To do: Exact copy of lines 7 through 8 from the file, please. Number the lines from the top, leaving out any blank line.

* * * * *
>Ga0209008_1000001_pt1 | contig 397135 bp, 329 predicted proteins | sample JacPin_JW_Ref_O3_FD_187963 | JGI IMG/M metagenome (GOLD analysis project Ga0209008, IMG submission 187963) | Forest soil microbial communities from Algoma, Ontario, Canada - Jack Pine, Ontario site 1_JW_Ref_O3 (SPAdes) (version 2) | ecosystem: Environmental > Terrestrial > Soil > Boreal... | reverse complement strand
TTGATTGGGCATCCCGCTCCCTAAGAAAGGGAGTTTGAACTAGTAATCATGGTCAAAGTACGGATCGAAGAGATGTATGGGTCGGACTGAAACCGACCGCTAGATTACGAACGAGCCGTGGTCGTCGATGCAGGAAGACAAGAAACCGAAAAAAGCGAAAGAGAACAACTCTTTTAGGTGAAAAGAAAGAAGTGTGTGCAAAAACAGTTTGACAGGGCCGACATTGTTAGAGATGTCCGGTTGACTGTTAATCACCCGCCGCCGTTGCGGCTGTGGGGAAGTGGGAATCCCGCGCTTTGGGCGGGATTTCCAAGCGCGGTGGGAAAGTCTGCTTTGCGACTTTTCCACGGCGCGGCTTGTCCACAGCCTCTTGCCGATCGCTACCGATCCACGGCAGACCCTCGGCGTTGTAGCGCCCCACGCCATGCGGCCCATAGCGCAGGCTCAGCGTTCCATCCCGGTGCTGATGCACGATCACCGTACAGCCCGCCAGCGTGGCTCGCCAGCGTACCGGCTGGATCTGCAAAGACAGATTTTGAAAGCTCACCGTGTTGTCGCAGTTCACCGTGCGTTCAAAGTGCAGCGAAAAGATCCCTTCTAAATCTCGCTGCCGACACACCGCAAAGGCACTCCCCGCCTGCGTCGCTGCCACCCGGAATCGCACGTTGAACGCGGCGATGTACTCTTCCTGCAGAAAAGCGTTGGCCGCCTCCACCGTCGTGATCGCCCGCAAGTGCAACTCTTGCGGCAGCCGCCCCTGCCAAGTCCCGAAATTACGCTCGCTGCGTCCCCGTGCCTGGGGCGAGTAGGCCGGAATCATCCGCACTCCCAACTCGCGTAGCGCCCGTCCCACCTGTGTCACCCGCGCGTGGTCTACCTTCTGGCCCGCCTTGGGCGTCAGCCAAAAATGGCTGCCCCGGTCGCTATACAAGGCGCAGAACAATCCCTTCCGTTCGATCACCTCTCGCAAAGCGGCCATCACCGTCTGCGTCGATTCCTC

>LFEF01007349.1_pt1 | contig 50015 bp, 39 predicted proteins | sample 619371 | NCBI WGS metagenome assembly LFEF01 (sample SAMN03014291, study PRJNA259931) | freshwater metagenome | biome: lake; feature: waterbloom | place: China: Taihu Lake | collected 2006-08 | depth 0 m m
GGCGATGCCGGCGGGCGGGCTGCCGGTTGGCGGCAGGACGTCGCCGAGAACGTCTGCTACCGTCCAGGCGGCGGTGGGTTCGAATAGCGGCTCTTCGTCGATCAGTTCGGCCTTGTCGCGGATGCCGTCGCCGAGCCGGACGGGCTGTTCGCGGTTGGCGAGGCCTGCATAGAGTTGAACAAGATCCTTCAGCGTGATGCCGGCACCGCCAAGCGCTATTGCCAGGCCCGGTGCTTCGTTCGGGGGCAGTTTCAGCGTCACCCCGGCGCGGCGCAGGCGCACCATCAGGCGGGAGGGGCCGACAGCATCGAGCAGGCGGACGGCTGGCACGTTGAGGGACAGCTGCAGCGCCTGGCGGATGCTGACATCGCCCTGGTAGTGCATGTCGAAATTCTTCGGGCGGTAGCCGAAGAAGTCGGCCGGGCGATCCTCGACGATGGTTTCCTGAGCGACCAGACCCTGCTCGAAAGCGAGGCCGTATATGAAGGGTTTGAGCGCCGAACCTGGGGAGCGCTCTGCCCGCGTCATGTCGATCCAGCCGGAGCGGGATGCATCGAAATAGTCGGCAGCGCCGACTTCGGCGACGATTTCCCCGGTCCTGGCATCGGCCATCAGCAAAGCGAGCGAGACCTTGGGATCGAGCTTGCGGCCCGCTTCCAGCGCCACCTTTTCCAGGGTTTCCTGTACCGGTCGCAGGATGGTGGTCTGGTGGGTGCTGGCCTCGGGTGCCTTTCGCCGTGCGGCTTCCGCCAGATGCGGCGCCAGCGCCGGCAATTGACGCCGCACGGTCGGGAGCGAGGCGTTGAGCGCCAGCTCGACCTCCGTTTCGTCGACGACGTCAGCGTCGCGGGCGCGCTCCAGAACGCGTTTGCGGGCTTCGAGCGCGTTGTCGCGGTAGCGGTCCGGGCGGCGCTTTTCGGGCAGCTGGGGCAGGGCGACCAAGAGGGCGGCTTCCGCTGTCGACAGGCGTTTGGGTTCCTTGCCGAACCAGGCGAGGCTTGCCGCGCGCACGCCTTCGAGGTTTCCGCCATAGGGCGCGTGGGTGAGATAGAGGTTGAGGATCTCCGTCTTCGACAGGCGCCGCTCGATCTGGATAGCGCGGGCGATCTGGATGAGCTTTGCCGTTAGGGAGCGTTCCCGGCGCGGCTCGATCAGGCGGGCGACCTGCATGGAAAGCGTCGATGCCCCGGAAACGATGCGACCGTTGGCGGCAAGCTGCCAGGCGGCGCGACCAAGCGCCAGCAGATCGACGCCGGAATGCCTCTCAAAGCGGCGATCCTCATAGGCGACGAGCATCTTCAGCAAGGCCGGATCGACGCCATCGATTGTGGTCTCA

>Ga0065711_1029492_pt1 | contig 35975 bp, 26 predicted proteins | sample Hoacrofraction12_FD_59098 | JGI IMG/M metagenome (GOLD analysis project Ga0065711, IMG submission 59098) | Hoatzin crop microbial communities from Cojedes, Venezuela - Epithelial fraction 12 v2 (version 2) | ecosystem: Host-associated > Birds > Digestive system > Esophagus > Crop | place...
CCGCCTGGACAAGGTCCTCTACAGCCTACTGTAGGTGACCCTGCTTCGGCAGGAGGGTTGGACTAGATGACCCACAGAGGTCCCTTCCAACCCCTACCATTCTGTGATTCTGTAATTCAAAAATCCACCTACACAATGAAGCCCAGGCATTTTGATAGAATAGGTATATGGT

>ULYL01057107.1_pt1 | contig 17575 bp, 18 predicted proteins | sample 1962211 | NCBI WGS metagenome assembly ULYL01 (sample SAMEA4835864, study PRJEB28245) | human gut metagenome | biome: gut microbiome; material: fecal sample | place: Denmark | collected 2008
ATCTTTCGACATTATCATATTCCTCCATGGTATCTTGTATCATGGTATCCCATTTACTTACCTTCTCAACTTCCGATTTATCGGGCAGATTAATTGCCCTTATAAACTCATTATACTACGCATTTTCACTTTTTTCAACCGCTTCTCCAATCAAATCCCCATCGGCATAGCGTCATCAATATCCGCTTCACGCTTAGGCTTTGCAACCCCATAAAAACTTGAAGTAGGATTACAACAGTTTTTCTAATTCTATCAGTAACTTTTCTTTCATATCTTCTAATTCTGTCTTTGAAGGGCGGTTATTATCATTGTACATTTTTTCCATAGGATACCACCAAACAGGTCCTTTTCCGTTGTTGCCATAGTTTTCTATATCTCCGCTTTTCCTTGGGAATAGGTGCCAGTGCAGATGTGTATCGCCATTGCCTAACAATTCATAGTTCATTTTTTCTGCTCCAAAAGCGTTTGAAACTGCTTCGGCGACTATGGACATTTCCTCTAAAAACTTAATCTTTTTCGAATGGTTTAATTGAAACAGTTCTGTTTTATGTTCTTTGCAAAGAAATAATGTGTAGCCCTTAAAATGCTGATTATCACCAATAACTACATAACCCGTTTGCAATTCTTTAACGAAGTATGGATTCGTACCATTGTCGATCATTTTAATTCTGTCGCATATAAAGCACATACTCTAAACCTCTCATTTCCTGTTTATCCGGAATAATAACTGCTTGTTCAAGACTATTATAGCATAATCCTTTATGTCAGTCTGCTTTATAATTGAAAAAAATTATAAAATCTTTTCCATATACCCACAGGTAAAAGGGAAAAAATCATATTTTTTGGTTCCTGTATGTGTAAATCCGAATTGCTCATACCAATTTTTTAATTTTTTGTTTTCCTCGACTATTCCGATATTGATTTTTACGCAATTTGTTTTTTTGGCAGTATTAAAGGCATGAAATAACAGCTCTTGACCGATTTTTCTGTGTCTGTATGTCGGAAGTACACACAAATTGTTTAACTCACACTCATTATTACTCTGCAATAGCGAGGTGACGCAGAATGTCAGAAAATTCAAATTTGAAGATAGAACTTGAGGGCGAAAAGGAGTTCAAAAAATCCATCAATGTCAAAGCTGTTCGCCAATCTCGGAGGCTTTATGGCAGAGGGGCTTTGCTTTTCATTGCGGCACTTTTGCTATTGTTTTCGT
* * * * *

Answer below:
>ULYL01057107.1_pt1 | contig 17575 bp, 18 predicted proteins | sample 1962211 | NCBI WGS metagenome assembly ULYL01 (sample SAMEA4835864, study PRJEB28245) | human gut metagenome | biome: gut microbiome; material: fecal sample | place: Denmark | collected 2008
ATCTTTCGACATTATCATATTCCTCCATGGTATCTTGTATCATGGTATCCCATTTACTTACCTTCTCAACTTCCGATTTATCGGGCAGATTAATTGCCCTTATAAACTCATTATACTACGCATTTTCACTTTTTTCAACCGCTTCTCCAATCAAATCCCCATCGGCATAGCGTCATCAATATCCGCTTCACGCTTAGGCTTTGCAACCCCATAAAAACTTGAAGTAGGATTACAACAGTTTTTCTAATTCTATCAGTAACTTTTCTTTCATATCTTCTAATTCTGTCTTTGAAGGGCGGTTATTATCATTGTACATTTTTTCCATAGGATACCACCAAACAGGTCCTTTTCCGTTGTTGCCATAGTTTTCTATATCTCCGCTTTTCCTTGGGAATAGGTGCCAGTGCAGATGTGTATCGCCATTGCCTAACAATTCATAGTTCATTTTTTCTGCTCCAAAAGCGTTTGAAACTGCTTCGGCGACTATGGACATTTCCTCTAAAAACTTAATCTTTTTCGAATGGTTTAATTGAAACAGTTCTGTTTTATGTTCTTTGCAAAGAAATAATGTGTAGCCCTTAAAATGCTGATTATCACCAATAACTACATAACCCGTTTGCAATTCTTTAACGAAGTATGGATTCGTACCATTGTCGATCATTTTAATTCTGTCGCATATAAAGCACATACTCTAAACCTCTCATTTCCTGTTTATCCGGAATAATAACTGCTTGTTCAAGACTATTATAGCATAATCCTTTATGTCAGTCTGCTTTATAATTGAAAAAAATTATAAAATCTTTTCCATATACCCACAGGTAAAAGGGAAAAAATCATATTTTTTGGTTCCTGTATGTGTAAATCCGAATTGCTCATACCAATTTTTTAATTTTTTGTTTTCCTCGACTATTCCGATATTGATTTTTACGCAATTTGTTTTTTTGGCAGTATTAAAGGCATGAAATAACAGCTCTTGACCGATTTTTCTGTGTCTGTATGTCGGAAGTACACACAAATTGTTTAACTCACACTCATTATTACTCTGCAATAGCGAGGTGACGCAGAATGTCAGAAAATTCAAATTTGAAGATAGAACTTGAGGGCGAAAAGGAGTTCAAAAAATCCATCAATGTCAAAGCTGTTCGCCAATCTCGGAGGCTTTATGGCAGAGGGGCTTTGCTTTTCATTGCGGCACTTTTGCTATTGTTTTCGT